Europe’s Highest Interest Rates Face ‘Ambitious’ Plan for Cuts

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Ukraine is stepping up plans to slash Europe’s highest benchmark borrowing costs.

Inflation has plummeted to the lowest in almost six years after the hryvnia outshone all other currencies against the dollar in 2019. The more benign backdrop will be reflected in this month’s quarterly projections for interest rates, according to the central bank.

“This forecast will be more ambitious than our previous outlook,” Deputy Governor Oleg Churiy said this week in a phone interview. “But I’m not ready to tell you by how much.”

The world’s major central banks are also easing monetary policy to perk up stuttering economic expansion. Growth in eastern Europe, however, has held up and inflation is problematic in some parts.

Right now, Ukraine isn’t one of them. Consumer-price growth eased to an annual 4.1% last month -- even after the central bank lowered its key policy rate by 200 basis points to 13.5%.

Its previous outlook, from October, saw the benchmark being reduced to 9% by end-2020. But steeper cuts would be timely with analysts forecasting a slight dip in the economy this year. The central bank meets Jan. 30 on interest rates.

Europe’s Highest Interest Rates Face ‘Ambitious’ Plan for Cuts

Rate-setters will be faced by a national currency that’s not started 2020 as it ended the previous year, losing 2.2% against the dollar in what Churiy blamed on seasonality.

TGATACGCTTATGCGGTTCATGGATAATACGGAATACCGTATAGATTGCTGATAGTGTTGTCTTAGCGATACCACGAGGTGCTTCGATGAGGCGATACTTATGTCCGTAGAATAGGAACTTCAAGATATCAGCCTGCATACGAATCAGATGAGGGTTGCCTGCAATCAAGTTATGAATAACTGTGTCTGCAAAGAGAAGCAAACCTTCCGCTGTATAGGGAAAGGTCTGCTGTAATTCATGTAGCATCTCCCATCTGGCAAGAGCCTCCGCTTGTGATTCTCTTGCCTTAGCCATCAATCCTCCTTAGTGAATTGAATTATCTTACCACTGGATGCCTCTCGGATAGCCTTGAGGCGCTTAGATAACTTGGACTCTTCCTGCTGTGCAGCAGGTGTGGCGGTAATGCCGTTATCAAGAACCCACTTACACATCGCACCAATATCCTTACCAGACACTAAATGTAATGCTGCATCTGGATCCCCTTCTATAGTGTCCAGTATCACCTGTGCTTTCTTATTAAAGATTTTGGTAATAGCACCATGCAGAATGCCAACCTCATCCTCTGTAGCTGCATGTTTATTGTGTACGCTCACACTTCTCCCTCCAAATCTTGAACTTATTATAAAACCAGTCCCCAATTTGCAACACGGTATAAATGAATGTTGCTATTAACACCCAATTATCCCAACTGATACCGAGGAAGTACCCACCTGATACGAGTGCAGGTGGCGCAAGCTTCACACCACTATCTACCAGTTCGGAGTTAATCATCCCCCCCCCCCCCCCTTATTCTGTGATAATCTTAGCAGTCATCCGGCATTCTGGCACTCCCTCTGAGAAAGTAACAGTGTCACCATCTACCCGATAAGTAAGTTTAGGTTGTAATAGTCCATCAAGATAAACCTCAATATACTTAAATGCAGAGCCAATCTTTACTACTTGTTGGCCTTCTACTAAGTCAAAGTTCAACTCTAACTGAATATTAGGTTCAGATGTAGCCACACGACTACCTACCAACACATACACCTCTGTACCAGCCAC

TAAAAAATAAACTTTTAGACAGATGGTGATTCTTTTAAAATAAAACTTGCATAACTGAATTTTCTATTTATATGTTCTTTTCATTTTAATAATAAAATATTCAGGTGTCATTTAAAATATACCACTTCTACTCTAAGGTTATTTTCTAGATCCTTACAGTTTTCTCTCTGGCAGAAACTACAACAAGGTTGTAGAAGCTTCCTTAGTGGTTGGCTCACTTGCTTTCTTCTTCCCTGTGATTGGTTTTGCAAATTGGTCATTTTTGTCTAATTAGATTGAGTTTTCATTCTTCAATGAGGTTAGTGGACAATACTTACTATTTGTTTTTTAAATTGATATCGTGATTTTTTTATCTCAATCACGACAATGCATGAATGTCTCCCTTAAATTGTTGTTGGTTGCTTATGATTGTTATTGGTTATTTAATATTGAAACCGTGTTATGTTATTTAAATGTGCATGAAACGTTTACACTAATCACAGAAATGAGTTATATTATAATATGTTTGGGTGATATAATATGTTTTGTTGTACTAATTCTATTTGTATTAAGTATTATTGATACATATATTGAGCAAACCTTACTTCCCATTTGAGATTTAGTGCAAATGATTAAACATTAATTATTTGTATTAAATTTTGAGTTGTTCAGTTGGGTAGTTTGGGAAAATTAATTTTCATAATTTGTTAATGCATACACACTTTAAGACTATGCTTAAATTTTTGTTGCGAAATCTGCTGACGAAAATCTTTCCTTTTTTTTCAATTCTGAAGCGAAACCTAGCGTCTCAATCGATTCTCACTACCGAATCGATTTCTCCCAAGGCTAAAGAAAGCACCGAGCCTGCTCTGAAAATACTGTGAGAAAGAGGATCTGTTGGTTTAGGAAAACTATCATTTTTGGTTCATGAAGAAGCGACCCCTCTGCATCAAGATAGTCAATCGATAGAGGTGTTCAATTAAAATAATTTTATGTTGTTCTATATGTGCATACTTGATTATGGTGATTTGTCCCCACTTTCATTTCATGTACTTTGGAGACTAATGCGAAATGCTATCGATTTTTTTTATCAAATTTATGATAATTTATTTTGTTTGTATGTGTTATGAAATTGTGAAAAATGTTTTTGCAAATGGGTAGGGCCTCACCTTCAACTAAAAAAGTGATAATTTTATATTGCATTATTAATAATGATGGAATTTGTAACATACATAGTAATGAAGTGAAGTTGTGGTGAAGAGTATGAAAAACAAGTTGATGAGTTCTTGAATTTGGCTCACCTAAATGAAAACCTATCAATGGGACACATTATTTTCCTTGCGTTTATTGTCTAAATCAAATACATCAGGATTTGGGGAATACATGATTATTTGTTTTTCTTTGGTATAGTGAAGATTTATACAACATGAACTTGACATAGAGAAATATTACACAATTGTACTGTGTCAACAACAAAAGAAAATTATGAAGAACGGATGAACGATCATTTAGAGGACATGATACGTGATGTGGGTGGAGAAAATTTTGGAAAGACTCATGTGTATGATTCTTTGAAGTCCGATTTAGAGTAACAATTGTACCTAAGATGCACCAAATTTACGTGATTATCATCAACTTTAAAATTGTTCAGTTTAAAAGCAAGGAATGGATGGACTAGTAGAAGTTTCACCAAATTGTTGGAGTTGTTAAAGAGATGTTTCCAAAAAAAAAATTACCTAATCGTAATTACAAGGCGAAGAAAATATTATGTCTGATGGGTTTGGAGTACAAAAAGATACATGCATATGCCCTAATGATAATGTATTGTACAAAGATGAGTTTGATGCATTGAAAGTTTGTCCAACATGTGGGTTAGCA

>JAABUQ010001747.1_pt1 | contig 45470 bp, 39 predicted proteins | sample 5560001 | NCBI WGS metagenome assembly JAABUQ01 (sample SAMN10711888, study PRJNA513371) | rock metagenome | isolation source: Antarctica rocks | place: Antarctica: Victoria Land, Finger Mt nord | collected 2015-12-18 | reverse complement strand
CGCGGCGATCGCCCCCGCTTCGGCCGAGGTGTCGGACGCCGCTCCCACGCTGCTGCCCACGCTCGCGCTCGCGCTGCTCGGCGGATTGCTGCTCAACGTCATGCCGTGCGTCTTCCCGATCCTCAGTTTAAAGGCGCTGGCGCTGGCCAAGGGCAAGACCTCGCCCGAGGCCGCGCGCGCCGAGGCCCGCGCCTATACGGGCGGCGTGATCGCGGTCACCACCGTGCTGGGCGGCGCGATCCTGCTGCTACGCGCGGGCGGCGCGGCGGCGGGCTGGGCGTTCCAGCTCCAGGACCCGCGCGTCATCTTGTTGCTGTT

“A significant inflow of foreign investment, not only into government bonds, but also into the private sector, as well as export growth may keep the FX market situation favorable for longer,” he said.

Churiy said he expects sustained demand from abroad for hryvnia-denominated debt as President Volodymyr Zelenskiy convinces investors of his country’s economic prospects. He also sees strong appetite for long-term government bonds to be sold next week.

Relaxing capital controls -- which date back to the aftermath of Ukraine’s last revolution in 2014 -- would improve the investment climate, and there may be some progress soon, according to Churiy.

“Should macro-economic stability persist, we may also take several important steps on FX liberalization in the coming months,” Churiy said.

©2020 Bloomberg L.P.

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